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3 min

Tory MP’s anti-gay comments caught on tape

Lukiwski says he's 'truly sorry' and 'ashamed'

During the 1991 Saskatchewan election campaign, a group of Conservative organizers were having a bit of fun one night with a video camera. Seventeen years later, the tape of that night has surfaced.

Among the people on the tape were now-Saskatchewan Premier Brad Wall, and now-Conservative MP Tom Lukiwski. But it’s Lukiwski’s comments on the tape that have raised ire.

“Let me put it to you this way,” a much younger and moustachioed Lukiwski tells the camera. “There’s As and there’s Bs. The As are guys like me, the Bs are homosexual faggots with dirt on their fingernails that transmit disease.”

The rest of the tape has offensive comments throughout, including Brad Wall attacking then-NDP leader Roy Romanow using an Eastern European accent, and another party worker joking about sending a letter bomb to a union leader.

In Ottawa on Thursday, the reaction was swift as NDP MP Bill Siksay rose in Question Period to read the statements into the record, and asked that Lukiwski make an immediate, unequivocal apology to all members of the gay community.

As Lukiwski was not in the House, Government House Leader Peter Van Loan reminded the members that the tape was 16 or 17 years old, but said “The comments do sound distressing and inappropriate and they will have due attention.”

Reaction outside of the House was immediate. Siksay repeated his call for an immediate apology. Gay Bloc MP Réal Ménard said that he felt hurt by the comments, but wasn’t surprised because the Conservatives have refused to support gay rights.

Gay Liberal MP Scott Brison took that sentiment a bit further.

“Mr Harper has done his darndest to try to put a thin veneer of social progressivity on the Alliance party by calling it the Conservative party but there’s a reason that they dropped the word ‘Progressive’ from their moniker — it’s called truth in advertising.”

It wasn’t for another 30 minutes that Lukiwski himself finally appeared in the foyer to make a brief statement, and take three questions from the assembled media.

“I just want to publicly say that I am truly, truly sorry,” Lukiwski began. “I’m ashamed for the comments. If I could take those comments back, I would. I would give anything in the world to take those comments back. They do not reflect the type of person that I am. I do not believe in the type of comments that I made. I do not believe the context behind those comments. I can only say that on behalf of myself, my family, my children I am sorry.”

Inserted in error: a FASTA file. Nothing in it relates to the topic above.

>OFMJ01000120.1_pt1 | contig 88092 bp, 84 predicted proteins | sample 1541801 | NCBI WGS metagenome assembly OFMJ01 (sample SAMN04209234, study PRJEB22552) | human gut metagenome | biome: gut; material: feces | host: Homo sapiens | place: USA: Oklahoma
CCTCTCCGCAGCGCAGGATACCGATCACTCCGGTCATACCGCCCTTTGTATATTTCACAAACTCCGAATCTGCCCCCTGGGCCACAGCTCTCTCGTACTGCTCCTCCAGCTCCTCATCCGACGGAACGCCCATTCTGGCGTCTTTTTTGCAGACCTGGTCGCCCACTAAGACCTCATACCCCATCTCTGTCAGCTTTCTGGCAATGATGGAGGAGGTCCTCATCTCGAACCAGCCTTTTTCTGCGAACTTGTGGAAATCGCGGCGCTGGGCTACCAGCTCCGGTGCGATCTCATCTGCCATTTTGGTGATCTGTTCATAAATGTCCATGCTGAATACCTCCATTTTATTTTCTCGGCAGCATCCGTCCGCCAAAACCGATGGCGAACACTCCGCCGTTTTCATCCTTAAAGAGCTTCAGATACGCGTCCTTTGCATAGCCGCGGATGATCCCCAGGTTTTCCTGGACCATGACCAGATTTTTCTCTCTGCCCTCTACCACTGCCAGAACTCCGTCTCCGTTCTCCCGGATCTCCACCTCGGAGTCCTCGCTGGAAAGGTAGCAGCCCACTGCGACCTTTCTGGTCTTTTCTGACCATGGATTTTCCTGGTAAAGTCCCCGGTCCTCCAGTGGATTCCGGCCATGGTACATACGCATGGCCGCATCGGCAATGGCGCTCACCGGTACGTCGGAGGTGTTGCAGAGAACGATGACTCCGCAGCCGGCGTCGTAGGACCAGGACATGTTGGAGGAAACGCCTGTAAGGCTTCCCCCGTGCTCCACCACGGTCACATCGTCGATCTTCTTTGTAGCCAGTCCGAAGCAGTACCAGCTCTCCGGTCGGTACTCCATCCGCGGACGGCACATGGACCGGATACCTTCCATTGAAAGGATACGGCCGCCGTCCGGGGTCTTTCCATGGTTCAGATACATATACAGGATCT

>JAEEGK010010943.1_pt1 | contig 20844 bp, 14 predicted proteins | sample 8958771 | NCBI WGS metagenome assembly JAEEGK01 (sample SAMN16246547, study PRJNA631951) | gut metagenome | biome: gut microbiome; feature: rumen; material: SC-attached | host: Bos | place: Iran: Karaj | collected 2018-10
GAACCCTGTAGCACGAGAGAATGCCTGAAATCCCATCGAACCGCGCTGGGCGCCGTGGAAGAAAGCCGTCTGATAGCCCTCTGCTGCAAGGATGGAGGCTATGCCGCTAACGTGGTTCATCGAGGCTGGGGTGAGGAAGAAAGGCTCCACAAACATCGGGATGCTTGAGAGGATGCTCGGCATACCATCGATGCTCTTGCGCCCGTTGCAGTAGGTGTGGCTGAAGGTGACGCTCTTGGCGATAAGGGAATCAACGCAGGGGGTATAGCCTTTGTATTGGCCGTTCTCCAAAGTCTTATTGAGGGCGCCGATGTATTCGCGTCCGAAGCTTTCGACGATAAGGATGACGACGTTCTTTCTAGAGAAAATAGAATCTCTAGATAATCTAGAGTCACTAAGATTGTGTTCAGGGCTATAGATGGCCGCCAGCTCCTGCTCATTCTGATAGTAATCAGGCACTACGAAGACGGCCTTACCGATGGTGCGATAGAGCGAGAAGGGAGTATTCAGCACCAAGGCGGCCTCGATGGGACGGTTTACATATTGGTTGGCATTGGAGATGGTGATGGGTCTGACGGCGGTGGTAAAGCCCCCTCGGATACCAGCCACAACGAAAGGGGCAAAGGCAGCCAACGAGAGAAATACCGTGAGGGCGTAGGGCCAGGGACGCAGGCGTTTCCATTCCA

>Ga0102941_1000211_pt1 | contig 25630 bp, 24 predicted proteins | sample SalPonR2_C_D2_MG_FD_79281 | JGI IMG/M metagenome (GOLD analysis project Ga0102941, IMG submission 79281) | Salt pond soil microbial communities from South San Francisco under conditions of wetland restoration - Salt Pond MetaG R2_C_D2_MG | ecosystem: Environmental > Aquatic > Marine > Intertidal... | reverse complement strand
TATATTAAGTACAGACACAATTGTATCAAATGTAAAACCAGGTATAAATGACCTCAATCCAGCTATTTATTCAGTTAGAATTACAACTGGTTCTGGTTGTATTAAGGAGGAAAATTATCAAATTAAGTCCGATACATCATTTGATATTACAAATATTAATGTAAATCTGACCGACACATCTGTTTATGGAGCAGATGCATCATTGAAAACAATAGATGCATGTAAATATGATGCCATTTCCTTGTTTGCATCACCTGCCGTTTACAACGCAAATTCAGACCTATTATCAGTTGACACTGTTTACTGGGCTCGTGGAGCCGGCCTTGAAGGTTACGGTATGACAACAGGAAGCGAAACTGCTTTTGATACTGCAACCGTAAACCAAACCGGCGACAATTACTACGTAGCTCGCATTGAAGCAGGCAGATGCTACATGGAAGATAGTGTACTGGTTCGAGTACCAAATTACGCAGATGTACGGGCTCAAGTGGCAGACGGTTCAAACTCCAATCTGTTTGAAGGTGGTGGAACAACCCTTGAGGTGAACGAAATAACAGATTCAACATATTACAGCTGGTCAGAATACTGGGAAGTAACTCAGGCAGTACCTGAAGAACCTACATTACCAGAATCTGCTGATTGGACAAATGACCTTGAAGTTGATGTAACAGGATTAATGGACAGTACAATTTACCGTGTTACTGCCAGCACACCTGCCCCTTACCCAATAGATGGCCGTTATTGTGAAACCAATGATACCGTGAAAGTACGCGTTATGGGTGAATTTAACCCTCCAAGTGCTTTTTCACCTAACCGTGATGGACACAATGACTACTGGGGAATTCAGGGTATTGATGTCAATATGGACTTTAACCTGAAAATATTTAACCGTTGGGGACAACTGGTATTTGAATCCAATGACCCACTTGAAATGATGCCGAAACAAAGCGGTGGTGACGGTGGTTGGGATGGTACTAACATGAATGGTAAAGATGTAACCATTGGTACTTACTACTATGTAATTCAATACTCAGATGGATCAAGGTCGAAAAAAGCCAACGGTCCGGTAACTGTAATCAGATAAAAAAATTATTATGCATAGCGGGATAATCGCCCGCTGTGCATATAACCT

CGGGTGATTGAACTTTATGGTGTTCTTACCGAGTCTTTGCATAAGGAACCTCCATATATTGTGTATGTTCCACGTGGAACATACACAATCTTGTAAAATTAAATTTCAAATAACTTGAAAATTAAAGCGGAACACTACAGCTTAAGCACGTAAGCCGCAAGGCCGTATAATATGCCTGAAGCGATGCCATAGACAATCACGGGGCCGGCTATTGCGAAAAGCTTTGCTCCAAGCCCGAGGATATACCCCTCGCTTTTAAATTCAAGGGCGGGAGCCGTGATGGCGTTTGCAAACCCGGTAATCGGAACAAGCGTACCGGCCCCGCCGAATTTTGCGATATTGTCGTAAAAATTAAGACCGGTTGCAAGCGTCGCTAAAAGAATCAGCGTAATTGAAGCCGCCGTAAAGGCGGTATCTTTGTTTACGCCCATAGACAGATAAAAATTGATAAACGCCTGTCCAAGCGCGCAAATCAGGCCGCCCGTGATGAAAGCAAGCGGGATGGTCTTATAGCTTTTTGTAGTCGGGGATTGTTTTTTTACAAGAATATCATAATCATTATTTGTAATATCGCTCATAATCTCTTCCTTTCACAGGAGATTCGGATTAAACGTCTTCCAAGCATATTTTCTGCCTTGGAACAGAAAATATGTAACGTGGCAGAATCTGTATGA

When asked what his views on gay people are today, Lukiwski struggled.

“That’s not… I do not… I do not share the views if you’re saying… I have the utmost respect. I have no prejudice against gay people whatsoever.”

Lukiwski also called Bill Siksay and made a personal apology, which Siksay believes was sincere. But while Siksay waits to see what happens next, it seems that little will.

Peter Van Loan says that with a quick and unequivocal apology the matter is closed. The Liberals, however, believe that Lukiwski should at the very least be removed from his position as Parliamentary Secretary, and they cite the precedent of his predecessor, Larry Spencer, who was kicked out of the Alliance caucus when he said that homosexuality should be outlawed.

Egale Canada’s executive director Helen Kennedy says that the apology did not go far enough.

“He hasn’t apologized to the community that he offended,” Kennedy says. “He apologized for getting caught, he apologized on behalf of his family, he said he was ashamed of what he said, but he never directed his apology to the gay community. In fact, he never said the word gay once in his apology.”

Kennedy believes that he should be stripped of his Parliamentary Secretary duties at the very least. She would like to see a statement from the Prime Minister’s office about it directed to the gay community.

What is most illuminating about this incident is that it highlights some of the differences between politics in Canada and the United States. While homophobic statements are still frequently heard in the US, that a 17-year-old videotape can become political scandal in Canada is heartening to some, but also a sign that the struggle is not yet over.

“We have to recognize that those kinds of comments are a part of everyday life in Canada for gay and lesbian people,” Siksay warns. “There probably isn’t a day that goes by that there aren’t similarly disturbing made to a gay or lesbian young person in Canada, so I think that it is important that when they surface that we take them very seriously, that we expect a high degree of accountability for them, and that we make sure that appropriate apology and appropriate action is modelled so that we understand that this isn’t acceptable in our society.”

Watch the clip of Lukiwski’s comments below: